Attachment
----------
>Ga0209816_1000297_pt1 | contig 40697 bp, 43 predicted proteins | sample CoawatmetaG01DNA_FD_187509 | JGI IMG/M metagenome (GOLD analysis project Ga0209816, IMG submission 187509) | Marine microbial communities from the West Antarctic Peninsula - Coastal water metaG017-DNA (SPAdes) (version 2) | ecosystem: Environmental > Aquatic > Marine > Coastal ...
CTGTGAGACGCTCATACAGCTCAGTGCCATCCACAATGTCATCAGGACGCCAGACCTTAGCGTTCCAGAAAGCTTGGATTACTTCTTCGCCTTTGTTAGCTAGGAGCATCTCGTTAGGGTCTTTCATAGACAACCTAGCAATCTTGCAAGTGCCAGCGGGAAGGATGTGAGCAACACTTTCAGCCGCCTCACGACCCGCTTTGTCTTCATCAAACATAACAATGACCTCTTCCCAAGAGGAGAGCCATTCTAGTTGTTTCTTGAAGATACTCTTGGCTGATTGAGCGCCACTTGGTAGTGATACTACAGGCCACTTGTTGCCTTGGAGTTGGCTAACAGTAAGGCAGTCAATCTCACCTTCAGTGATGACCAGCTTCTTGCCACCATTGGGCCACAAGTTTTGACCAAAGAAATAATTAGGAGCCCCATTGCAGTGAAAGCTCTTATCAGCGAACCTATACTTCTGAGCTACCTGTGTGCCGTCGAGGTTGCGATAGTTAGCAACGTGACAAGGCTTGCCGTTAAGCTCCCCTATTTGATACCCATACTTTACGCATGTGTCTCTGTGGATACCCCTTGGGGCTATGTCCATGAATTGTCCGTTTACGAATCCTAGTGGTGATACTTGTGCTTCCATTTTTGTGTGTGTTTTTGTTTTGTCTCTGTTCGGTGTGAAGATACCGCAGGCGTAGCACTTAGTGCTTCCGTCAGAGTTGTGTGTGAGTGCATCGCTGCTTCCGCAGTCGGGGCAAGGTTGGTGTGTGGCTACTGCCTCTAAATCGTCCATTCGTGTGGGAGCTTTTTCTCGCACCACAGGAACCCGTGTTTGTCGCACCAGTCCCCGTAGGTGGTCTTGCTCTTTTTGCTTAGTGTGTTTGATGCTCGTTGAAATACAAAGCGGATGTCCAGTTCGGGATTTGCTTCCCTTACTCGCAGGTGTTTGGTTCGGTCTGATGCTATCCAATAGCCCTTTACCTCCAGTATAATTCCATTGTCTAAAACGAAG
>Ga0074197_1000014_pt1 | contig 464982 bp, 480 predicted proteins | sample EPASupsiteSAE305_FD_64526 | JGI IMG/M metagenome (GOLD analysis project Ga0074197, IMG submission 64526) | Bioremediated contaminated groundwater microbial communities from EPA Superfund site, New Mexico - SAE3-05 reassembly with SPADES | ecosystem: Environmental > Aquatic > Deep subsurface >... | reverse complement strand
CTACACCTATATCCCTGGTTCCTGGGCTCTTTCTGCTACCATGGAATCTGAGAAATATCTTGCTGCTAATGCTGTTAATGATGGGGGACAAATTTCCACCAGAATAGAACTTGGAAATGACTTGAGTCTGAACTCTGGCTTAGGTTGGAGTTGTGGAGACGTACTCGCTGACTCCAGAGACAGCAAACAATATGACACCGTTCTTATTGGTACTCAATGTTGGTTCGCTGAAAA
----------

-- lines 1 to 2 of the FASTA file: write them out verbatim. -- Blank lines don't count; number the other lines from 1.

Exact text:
>Ga0209816_1000297_pt1 | contig 40697 bp, 43 predicted proteins | sample CoawatmetaG01DNA_FD_187509 | JGI IMG/M metagenome (GOLD analysis project Ga0209816, IMG submission 187509) | Marine microbial communities from the West Antarctic Peninsula - Coastal water metaG017-DNA (SPAdes) (version 2) | ecosystem: Environmental > Aquatic > Marine > Coastal ...
CTGTGAGACGCTCATACAGCTCAGTGCCATCCACAATGTCATCAGGACGCCAGACCTTAGCGTTCCAGAAAGCTTGGATTACTTCTTCGCCTTTGTTAGCTAGGAGCATCTCGTTAGGGTCTTTCATAGACAACCTAGCAATCTTGCAAGTGCCAGCGGGAAGGATGTGAGCAACACTTTCAGCCGCCTCACGACCCGCTTTGTCTTCATCAAACATAACAATGACCTCTTCCCAAGAGGAGAGCCATTCTAGTTGTTTCTTGAAGATACTCTTGGCTGATTGAGCGCCACTTGGTAGTGATACTACAGGCCACTTGTTGCCTTGGAGTTGGCTAACAGTAAGGCAGTCAATCTCACCTTCAGTGATGACCAGCTTCTTGCCACCATTGGGCCACAAGTTTTGACCAAAGAAATAATTAGGAGCCCCATTGCAGTGAAAGCTCTTATCAGCGAACCTATACTTCTGAGCTACCTGTGTGCCGTCGAGGTTGCGATAGTTAGCAACGTGACAAGGCTTGCCGTTAAGCTCCCCTATTTGATACCCATACTTTACGCATGTGTCTCTGTGGATACCCCTTGGGGCTATGTCCATGAATTGTCCGTTTACGAATCCTAGTGGTGATACTTGTGCTTCCATTTTTGTGTGTGTTTTTGTTTTGTCTCTGTTCGGTGTGAAGATACCGCAGGCGTAGCACTTAGTGCTTCCGTCAGAGTTGTGTGTGAGTGCATCGCTGCTTCCGCAGTCGGGGCAAGGTTGGTGTGTGGCTACTGCCTCTAAATCGTCCATTCGTGTGGGAGCTTTTTCTCGCACCACAGGAACCCGTGTTTGTCGCACCAGTCCCCGTAGGTGGTCTTGCTCTTTTTGCTTAGTGTGTTTGATGCTCGTTGAAATACAAAGCGGATGTCCAGTTCGGGATTTGCTTCCCTTACTCGCAGGTGTTTGGTTCGGTCTGATGCTATCCAATAGCCCTTTACCTCCAGTATAATTCCATTGTCTAAAACGAAG